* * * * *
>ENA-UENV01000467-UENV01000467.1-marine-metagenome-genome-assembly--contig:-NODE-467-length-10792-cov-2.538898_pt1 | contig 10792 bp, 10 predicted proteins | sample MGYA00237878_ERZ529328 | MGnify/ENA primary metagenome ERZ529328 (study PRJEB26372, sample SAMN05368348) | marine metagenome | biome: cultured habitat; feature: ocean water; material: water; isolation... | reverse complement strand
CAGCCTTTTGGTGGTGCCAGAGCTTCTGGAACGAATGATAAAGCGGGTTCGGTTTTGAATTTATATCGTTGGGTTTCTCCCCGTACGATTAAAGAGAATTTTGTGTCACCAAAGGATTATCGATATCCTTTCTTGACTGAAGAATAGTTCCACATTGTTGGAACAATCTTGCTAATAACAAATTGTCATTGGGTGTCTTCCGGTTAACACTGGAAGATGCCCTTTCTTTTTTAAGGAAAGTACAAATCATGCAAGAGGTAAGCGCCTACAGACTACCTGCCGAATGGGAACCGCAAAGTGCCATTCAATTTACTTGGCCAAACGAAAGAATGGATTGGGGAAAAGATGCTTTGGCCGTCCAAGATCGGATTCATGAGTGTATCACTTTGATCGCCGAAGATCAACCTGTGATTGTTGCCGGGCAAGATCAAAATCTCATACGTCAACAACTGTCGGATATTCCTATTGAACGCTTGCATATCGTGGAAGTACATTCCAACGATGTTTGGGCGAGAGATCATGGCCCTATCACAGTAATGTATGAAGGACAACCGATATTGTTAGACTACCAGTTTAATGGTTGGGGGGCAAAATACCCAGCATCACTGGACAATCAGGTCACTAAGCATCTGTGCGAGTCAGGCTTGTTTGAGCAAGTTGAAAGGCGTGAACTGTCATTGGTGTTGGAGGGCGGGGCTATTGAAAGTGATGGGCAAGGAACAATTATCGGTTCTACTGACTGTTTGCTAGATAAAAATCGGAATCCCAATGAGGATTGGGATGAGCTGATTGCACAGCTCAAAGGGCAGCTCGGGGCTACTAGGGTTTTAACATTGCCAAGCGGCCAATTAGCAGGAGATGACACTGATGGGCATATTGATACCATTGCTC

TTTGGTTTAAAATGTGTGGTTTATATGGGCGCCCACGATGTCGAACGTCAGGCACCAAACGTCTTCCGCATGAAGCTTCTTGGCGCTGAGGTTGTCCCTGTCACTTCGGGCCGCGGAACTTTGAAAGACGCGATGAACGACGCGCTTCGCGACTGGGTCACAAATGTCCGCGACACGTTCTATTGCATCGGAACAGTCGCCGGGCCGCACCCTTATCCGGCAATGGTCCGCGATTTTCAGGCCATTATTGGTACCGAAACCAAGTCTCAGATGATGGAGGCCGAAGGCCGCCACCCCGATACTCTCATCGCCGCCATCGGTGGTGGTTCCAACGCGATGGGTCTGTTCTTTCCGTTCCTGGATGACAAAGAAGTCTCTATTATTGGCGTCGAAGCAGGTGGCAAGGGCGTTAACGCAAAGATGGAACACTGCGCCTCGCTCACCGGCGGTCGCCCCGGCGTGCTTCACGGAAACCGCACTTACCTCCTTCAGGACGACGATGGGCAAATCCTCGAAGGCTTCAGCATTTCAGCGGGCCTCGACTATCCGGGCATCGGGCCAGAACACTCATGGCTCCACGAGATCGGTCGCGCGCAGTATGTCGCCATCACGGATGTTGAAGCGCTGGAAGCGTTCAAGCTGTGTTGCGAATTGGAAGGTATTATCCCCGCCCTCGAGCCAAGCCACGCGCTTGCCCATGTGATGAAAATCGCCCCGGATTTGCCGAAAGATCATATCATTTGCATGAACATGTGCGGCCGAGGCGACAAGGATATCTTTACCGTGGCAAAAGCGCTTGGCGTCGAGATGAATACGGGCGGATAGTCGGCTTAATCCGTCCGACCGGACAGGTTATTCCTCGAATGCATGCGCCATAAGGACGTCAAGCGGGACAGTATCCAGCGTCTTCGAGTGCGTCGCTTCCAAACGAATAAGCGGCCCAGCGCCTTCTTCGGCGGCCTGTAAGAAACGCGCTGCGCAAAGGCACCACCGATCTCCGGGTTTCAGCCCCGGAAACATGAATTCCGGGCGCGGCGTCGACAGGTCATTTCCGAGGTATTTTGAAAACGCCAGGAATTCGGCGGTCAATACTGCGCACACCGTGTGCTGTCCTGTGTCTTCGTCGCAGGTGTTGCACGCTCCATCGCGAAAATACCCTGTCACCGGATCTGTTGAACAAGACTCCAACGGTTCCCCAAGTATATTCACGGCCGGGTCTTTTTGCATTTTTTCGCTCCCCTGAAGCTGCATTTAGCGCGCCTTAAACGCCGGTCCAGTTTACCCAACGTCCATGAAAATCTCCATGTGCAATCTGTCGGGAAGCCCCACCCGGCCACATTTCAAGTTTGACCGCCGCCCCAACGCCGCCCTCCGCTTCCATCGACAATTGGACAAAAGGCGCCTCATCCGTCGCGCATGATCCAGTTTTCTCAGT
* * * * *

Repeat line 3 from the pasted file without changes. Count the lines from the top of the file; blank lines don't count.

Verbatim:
TTTGGTTTAAAATGTGTGGTTTATATGGGCGCCCACGATGTCGAACGTCAGGCACCAAACGTCTTCCGCATGAAGCTTCTTGGCGCTGAGGTTGTCCCTGTCACTTCGGGCCGCGGAACTTTGAAAGACGCGATGAACGACGCGCTTCGCGACTGGGTCACAAATGTCCGCGACACGTTCTATTGCATCGGAACAGTCGCCGGGCCGCACCCTTATCCGGCAATGGTCCGCGATTTTCAGGCCATTATTGGTACCGAAACCAAGTCTCAGATGATGGAGGCCGAAGGCCGCCACCCCGATACTCTCATCGCCGCCATCGGTGGTGGTTCCAACGCGATGGGTCTGTTCTTTCCGTTCCTGGATGACAAAGAAGTCTCTATTATTGGCGTCGAAGCAGGTGGCAAGGGCGTTAACGCAAAGATGGAACACTGCGCCTCGCTCACCGGCGGTCGCCCCGGCGTGCTTCACGGAAACCGCACTTACCTCCTTCAGGACGACGATGGGCAAATCCTCGAAGGCTTCAGCATTTCAGCGGGCCTCGACTATCCGGGCATCGGGCCAGAACACTCATGGCTCCACGAGATCGGTCGCGCGCAGTATGTCGCCATCACGGATGTTGAAGCGCTGGAAGCGTTCAAGCTGTGTTGCGAATTGGAAGGTATTATCCCCGCCCTCGAGCCAAGCCACGCGCTTGCCCATGTGATGAAAATCGCCCCGGATTTGCCGAAAGATCATATCATTTGCATGAACATGTGCGGCCGAGGCGACAAGGATATCTTTACCGTGGCAAAAGCGCTTGGCGTCGAGATGAATACGGGCGGATAGTCGGCTTAATCCGTCCGACCGGACAGGTTATTCCTCGAATGCATGCGCCATAAGGACGTCAAGCGGGACAGTATCCAGCGTCTTCGAGTGCGTCGCTTCCAAACGAATAAGCGGCCCAGCGCCTTCTTCGGCGGCCTGTAAGAAACGCGCTGCGCAAAGGCACCACCGATCTCCGGGTTTCAGCCCCGGAAACATGAATTCCGGGCGCGGCGTCGACAGGTCATTTCCGAGGTATTTTGAAAACGCCAGGAATTCGGCGGTCAATACTGCGCACACCGTGTGCTGTCCTGTGTCTTCGTCGCAGGTGTTGCACGCTCCATCGCGAAAATACCCTGTCACCGGATCTGTTGAACAAGACTCCAACGGTTCCCCAAGTATATTCACGGCCGGGTCTTTTTGCATTTTTTCGCTCCCCTGAAGCTGCATTTAGCGCGCCTTAAACGCCGGTCCAGTTTACCCAACGTCCATGAAAATCTCCATGTGCAATCTGTCGGGAAGCCCCACCCGGCCACATTTCAAGTTTGACCGCCGCCCCAACGCCGCCCTCCGCTTCCATCGACAATTGGACAAAAGGCGCCTCATCCGTCGCGCATGATCCAGTTTTCTCAGT